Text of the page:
BOOK REVIEW: Two brave men and their crusades | Way of life

“The Fox Feats and SHARK Tales of Pollution Fighter James F. Phillips & Animal Rights Warrior Steven O. Hindi” by Pauline Marie Gambill is a powerful and inspiring book about two brave men: James F. Phillips (1930-2001), alias ” The Fox,” and Steven Hindi, founder of animal rights organization SHARK.

In November 1970, David Dominick, Commissioner of the Federal Water Quality Administration of the United States Department of the Interior, said this:

“An unknown crusader against pollution and polluters calls himself The Fox. He is waging a private battle to publicize and punish industries that pollute the air and waterways of his community.

“You have probably read about his exploits in the newspaper. Under cover of darkness, he clogged weirs with hay bales and clogged chimneys. More recently, he spilled a barrel of fluids into the reception room of the company that spilled it.

“The Robin Hood secret in us can sympathize with The Fox. But one can also wonder about the feelings of indignation and frustration that animate this mysterious individual. A citizen who takes it upon himself to harass polluters obviously has little faith that existing laws and programs will be used to clean up the country’s waters.

“The Fox, by his actions, challenges us all with the question: Do we, as individuals in a technological society, have the will to control and prevent the degradation of our environment?

The fact that over 50 years later this remains an important and relevant question is why Gambill decided to write about Phillips’ exploits as The Fox. During his lifetime and after his death, it was well known that Phillips was The Fox. Concerned citizens, including many police officers, supported and protected Phillips’ actions. Reporters were contacting Phillips for comment on The Fox’s activities.

Phillips created stickers that read “Armor Dial Kills Our Water” and “Armor Dial Pollutes Our Air”. Phillips supporters took to stores across America and stuck the stickers on Dial soap bars on the shelves. In a memo to Armor Dial executives signed by “the distressed animals of the Fox River Valley,” Phillips explained, “We have counted on you to help keep our environment clean for the past six years and you betrayed that faith. You killed our fish and sniffed our air. When asked what could be done, you did not answer in good faith. You repeatedly said that you would stop polluting our air. and dumping trash in our water, but you didn’t stop. We were done talking.

Phillips’ efforts resulted in a large-scale boycott of Armor Dial products, an Illinois lawsuit against Armor Dial for violating emissions standards, and eventual corrective action taken by the company.

In the same way, Phillips has also successfully pressured other companies to stop polluting our environment.

Steve Hindi was an avid fisherman and hunter who was transformed after witnessing a live pigeon shoot.

He has since dedicated his life to exposing the horrors of live bird shoots staged for the “entertainment” of attendees, rodeos, bullfights, circuses, canned hunts, cockfights, shark kills, puppy mills and other operations. large-scale animal husbandry, and other cruelties to animals.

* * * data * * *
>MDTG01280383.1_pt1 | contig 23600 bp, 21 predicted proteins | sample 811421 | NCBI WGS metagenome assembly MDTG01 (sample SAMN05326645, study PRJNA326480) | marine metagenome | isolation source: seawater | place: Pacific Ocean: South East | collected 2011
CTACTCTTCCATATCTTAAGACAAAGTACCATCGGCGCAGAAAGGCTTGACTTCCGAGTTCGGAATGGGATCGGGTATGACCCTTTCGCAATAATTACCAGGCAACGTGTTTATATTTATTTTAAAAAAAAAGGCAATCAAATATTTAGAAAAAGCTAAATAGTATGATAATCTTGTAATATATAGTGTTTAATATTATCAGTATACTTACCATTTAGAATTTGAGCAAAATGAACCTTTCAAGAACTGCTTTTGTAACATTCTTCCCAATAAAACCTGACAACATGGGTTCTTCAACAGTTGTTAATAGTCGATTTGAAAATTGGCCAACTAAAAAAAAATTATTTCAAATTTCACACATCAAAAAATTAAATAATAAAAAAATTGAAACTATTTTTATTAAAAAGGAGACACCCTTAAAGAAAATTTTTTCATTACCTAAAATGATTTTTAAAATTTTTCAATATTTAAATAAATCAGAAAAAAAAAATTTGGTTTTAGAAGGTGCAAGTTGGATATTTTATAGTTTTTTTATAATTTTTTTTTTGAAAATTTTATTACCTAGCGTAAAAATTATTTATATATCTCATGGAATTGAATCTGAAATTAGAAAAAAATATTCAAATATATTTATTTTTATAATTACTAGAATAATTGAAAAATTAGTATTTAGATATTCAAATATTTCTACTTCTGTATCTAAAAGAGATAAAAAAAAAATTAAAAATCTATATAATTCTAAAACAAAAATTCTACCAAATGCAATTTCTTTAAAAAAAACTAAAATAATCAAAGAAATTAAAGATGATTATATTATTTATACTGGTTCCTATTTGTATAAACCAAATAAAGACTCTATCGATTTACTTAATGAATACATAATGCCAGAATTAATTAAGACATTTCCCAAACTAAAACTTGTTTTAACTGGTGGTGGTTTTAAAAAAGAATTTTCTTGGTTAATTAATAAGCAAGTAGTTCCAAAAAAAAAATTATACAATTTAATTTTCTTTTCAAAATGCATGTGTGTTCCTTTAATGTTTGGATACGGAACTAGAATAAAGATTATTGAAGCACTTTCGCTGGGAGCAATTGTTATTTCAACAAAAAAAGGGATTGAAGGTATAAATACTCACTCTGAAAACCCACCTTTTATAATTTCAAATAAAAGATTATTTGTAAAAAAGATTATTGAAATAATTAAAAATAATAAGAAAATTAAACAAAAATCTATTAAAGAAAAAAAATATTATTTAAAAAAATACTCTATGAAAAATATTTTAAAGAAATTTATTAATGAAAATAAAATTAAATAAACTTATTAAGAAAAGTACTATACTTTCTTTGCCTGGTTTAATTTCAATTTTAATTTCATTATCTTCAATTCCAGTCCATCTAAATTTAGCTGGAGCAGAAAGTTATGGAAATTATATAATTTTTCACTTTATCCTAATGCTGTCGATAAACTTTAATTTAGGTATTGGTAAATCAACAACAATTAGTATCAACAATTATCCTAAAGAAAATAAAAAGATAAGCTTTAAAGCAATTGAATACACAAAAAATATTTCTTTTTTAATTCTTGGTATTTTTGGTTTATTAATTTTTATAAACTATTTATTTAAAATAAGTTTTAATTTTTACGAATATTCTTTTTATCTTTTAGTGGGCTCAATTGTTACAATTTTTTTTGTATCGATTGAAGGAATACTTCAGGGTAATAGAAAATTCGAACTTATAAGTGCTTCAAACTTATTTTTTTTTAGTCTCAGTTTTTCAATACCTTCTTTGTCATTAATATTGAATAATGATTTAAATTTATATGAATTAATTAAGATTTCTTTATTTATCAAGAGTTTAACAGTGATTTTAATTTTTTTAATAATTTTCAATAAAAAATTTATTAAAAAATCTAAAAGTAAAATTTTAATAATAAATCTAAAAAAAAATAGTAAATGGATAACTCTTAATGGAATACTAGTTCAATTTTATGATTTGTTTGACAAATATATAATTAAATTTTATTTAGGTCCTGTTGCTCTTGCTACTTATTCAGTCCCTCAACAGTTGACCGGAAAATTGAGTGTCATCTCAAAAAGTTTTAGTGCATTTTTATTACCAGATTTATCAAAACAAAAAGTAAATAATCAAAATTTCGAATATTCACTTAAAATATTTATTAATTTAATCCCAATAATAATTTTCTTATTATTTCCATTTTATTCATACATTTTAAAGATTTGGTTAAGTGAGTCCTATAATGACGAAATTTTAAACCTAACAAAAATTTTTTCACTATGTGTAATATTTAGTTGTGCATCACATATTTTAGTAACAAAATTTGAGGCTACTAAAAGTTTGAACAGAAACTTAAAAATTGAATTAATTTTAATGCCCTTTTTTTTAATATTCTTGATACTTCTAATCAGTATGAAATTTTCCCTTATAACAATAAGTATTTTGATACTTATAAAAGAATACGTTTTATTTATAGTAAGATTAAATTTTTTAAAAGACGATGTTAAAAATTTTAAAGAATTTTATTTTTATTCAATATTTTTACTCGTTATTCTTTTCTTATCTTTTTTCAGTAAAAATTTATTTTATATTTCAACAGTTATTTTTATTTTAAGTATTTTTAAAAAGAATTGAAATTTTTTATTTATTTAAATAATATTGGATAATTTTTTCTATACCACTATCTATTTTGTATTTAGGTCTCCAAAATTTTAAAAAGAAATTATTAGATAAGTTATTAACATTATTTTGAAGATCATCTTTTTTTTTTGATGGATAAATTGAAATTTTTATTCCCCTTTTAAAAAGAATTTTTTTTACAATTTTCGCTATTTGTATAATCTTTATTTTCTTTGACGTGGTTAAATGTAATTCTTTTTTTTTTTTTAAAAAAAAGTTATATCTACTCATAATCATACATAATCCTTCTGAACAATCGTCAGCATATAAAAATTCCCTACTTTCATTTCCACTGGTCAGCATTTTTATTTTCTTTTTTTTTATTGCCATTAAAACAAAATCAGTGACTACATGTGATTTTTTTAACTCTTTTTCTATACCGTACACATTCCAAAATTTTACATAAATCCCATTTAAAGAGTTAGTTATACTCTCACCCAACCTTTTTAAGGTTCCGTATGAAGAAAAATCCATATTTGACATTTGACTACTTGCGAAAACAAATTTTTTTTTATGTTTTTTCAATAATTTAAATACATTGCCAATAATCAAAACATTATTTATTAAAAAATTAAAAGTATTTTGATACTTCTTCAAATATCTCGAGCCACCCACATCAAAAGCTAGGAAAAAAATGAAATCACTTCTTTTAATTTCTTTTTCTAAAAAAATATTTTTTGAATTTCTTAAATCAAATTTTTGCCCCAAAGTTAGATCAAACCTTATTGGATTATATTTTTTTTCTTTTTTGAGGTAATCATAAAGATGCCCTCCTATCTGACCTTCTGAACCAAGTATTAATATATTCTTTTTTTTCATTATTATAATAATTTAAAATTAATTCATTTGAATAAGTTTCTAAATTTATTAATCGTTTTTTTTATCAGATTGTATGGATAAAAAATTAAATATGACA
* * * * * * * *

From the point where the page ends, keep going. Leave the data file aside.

At the Hegins Pigeon Hunt in Pennsylvania, Hindi challenged an event organizer to a “physical showdown…without time limits, rules, refereeing or any kind of protective gear.”

Hindi said he would pay $10,000 to the community park association if his opponent won the fight, but if Hindi won, the skeet shoot would be canceled and never held again. Hindi received no response.

For several years, Hindi and other dedicated SHARK investigators clashed with U.S. Senator James Inhofe (R-Oklahoma), who staged political fundraising skeet shoots.

SHARK investigator Mark Brumbaugh said: “I personally watched (Hindi) crawl through thick thorny bushes and get scratched and covered in blood in order to save injured pigeons still alive the next day. from a Jim Inhofe fundraiser in Oklahoma.”

Gambill concludes: “As a result of Hindi’s continued efforts, attention has been – and will continue to be – focused in a considerable way on the horrific cruelty inflicted on animals and exposing those who commit it.

“Countless animals have been spared cruelty and/or senseless death because of his work. He can continue to feel satisfaction about it. As he noted in 1998, when he was imprisoned for a short time after he interrupted a goose hunt in Woodstock, Illinois, and saw through the jail window a flock of geese flying – “It makes me feel good. I think maybe, just maybe, they are the ones still alive because we warned them.”

People can agree or disagree with the tactics used by Phillips and Hindi, but at least agree on this: they show us the true meaning of “walking right”, not just “talking right”. should”.

And, even if we don’t engage in colorful and risky endeavors like those of Phillips or Hindi, we can still find some spiritual fulfillment when we treat others, including vulnerable people and animals, as we would want to be treated. if we were the ones who depended on others to protect us; and when we support organizations and engage in activities that protect animals or vulnerable people and the planet we all share.

Canandaigua resident Joel Freedman contributes essays and book reviews to the Finger Lakes Time frequently.

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